282And spawned a second thread (specifically on tar vs cpio), starting here:
 286The quick and dirty summary version (which is no substitute for reading
 287the above threads) is:
 2891) cpio is a standard.  It's decades old (from the AT&T days), and already
 290   widely used on Linux (inside RPM, Red Hat's device driver disks).  Here's
 291   a Linux Journal article about it from 1996:
 295   It's not as popular as tar because the traditional cpio command line tools
 296   require _truly_hideous_ command line arguments.  But that says nothing
 297   either way about the archive format, and there are alternative tools,
 298   such as:
 3022) The cpio archive format chosen by the kernel is simpler and cleaner (and
 303   thus easier to create and parse) than any of the (literally dozens of)
 304   various tar archive formats.  The complete initramfs archive format is
 305   explained in buffer-format.txt, created in usr/gen_init_cpio.c, and
 306   extracted in init/initramfs.c.  All three together come to less than 26k
 307   total of human-readable text.
 3093) The GNU project standardizing on tar is approximately as relevant as
 310   Windows standardizing on zip.  Linux is not part of either, and is free
 311   to make its own technical decisions.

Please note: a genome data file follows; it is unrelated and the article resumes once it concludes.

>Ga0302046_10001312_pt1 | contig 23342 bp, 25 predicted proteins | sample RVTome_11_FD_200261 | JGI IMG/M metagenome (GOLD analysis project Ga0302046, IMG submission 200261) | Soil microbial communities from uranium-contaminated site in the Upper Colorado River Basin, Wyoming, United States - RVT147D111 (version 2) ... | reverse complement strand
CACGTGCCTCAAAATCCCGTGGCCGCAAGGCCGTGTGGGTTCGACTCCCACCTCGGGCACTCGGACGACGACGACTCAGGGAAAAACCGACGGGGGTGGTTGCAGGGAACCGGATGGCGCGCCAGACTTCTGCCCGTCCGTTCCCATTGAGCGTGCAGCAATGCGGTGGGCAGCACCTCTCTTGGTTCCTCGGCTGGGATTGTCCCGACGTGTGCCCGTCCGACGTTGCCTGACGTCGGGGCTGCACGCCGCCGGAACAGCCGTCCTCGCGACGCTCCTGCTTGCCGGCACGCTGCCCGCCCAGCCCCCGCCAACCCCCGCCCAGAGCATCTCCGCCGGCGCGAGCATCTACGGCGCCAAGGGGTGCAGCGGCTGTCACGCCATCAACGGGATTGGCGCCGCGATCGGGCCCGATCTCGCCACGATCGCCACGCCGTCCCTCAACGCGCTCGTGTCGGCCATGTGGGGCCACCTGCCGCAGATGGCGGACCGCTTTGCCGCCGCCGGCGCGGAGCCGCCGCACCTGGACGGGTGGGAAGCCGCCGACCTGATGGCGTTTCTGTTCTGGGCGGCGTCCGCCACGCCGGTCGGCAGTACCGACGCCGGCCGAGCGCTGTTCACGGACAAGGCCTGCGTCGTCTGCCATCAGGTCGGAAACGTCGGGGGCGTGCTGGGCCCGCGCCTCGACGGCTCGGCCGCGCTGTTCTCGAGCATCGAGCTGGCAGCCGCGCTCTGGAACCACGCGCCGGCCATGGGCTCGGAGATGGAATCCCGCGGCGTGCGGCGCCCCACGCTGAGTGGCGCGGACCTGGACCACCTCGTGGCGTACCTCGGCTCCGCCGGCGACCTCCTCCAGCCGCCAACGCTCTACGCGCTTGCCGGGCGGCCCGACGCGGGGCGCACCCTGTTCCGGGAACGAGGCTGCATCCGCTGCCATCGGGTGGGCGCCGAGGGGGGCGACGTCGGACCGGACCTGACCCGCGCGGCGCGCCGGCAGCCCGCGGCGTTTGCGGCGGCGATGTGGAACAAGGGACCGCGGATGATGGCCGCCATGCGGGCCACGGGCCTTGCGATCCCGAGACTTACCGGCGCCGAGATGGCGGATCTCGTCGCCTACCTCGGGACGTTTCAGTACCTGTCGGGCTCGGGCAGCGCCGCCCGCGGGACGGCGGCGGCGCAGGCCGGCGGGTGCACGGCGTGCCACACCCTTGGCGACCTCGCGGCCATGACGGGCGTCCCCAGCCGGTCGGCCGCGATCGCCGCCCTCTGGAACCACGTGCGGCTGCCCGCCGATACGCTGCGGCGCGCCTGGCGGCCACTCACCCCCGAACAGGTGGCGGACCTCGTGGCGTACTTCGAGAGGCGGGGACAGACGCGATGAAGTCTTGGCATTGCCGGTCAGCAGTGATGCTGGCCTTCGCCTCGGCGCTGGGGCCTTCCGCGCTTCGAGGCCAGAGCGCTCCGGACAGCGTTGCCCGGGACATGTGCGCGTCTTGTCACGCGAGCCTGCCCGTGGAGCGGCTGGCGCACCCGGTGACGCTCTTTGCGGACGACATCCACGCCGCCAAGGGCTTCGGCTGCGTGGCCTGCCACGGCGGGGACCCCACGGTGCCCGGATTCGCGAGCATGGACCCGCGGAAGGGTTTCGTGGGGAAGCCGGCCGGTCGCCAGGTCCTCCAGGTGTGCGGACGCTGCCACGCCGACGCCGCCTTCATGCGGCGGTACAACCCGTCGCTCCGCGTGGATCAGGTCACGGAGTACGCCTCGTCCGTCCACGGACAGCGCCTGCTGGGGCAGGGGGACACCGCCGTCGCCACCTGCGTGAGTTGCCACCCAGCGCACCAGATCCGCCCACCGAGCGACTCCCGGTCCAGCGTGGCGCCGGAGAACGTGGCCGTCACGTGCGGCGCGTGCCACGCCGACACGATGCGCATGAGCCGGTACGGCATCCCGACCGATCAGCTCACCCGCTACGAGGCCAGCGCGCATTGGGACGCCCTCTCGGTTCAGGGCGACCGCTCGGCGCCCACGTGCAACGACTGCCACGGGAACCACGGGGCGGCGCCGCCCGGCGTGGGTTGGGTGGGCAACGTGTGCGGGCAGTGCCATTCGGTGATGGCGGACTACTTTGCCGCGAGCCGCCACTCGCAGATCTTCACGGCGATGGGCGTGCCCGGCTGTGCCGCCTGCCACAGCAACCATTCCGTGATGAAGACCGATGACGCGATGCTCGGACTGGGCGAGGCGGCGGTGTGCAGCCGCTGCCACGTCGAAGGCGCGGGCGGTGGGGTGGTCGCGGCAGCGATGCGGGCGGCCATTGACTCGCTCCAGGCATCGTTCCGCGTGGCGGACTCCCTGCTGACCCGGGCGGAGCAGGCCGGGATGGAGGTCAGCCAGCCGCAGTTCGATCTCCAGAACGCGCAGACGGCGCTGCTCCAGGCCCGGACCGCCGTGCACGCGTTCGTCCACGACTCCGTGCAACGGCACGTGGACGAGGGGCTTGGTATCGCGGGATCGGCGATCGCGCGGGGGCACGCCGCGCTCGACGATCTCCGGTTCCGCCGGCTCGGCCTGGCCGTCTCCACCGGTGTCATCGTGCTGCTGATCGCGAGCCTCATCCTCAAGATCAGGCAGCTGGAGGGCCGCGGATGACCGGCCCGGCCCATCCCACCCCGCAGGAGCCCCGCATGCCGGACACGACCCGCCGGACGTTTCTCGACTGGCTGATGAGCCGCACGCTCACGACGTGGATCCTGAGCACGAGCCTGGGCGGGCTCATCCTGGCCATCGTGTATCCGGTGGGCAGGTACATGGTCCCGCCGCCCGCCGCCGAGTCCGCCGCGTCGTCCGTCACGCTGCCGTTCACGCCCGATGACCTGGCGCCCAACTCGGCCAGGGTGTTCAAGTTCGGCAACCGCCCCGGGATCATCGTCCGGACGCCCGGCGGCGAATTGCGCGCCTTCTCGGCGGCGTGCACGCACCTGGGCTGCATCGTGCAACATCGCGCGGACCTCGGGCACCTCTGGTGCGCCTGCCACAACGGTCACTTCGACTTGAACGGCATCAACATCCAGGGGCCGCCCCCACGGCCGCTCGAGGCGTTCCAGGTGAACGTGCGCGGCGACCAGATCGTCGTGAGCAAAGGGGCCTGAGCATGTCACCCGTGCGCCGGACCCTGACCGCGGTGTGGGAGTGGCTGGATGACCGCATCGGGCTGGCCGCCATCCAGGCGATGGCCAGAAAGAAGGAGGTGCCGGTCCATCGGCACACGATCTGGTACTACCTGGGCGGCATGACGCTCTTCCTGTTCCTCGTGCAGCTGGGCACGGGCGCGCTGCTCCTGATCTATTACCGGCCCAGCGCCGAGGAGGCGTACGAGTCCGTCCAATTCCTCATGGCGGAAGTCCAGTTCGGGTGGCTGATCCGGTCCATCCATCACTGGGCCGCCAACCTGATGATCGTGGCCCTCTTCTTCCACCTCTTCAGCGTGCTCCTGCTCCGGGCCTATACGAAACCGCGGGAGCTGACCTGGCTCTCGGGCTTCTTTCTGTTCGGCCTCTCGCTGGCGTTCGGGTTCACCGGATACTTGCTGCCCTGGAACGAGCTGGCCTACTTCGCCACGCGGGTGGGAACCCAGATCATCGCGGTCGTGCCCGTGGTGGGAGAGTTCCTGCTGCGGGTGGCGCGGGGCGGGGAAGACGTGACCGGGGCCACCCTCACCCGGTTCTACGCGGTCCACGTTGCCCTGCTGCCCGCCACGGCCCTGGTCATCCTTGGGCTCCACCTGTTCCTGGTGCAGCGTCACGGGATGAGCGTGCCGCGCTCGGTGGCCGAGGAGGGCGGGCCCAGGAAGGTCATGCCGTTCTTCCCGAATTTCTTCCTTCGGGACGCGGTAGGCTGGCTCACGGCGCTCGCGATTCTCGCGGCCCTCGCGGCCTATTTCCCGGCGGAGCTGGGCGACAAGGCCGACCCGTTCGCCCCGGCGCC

3134) Since this is a kernel internal format, it could easily have been
 314   something brand new.  The kernel provides its own tools to create and
 315   extract this format anyway.  Using an existing standard was preferable,
 316   but not essential.
 3185) Al Viro made the decision (quote: "tar is ugly as hell and not going to be
 319   supported on the kernel side"):
 323   explained his reasoning:
 328   and, most importantly, designed and implemented the initramfs code.
 330Future directions:
 333Today (2.6.16), initramfs is always compiled in, but not always used.  The
 334kernel falls back to legacy boot code that is reached only if initramfs does
 335not contain an /init program.  The fallback is legacy code, there to ensure a
 336smooth transition and allowing early boot functionality to gradually move to
 337"early userspace" (I.E. initramfs).
 339The move to early userspace is necessary because finding and mounting the real
 340root device is complex.  Root partitions can span multiple devices (raid or
 341separate journal).  They can be out on the network (requiring dhcp, setting a
 342specific MAC address, logging into a server, etc).  They can live on removable
 343media, with dynamically allocated major/minor numbers and persistent naming
 344issues requiring a full udev implementation to sort out.  They can be
 345compressed, encrypted, copy-on-write, loopback mounted, strangely partitioned,
 346and so on.
 348This kind of complexity (which inevitably includes policy) is rightly handled
 349in userspace.  Both klibc and busybox/uClibc are working on simple initramfs
 350packages to drop into a kernel build.
 352The klibc package has now been accepted into Andrew Morton's 2.6.17-mm tree.
 353The kernel's current early boot code (partition detection, etc) will probably
 354be migrated into a default initramfs, automatically created and used by the
 355kernel build.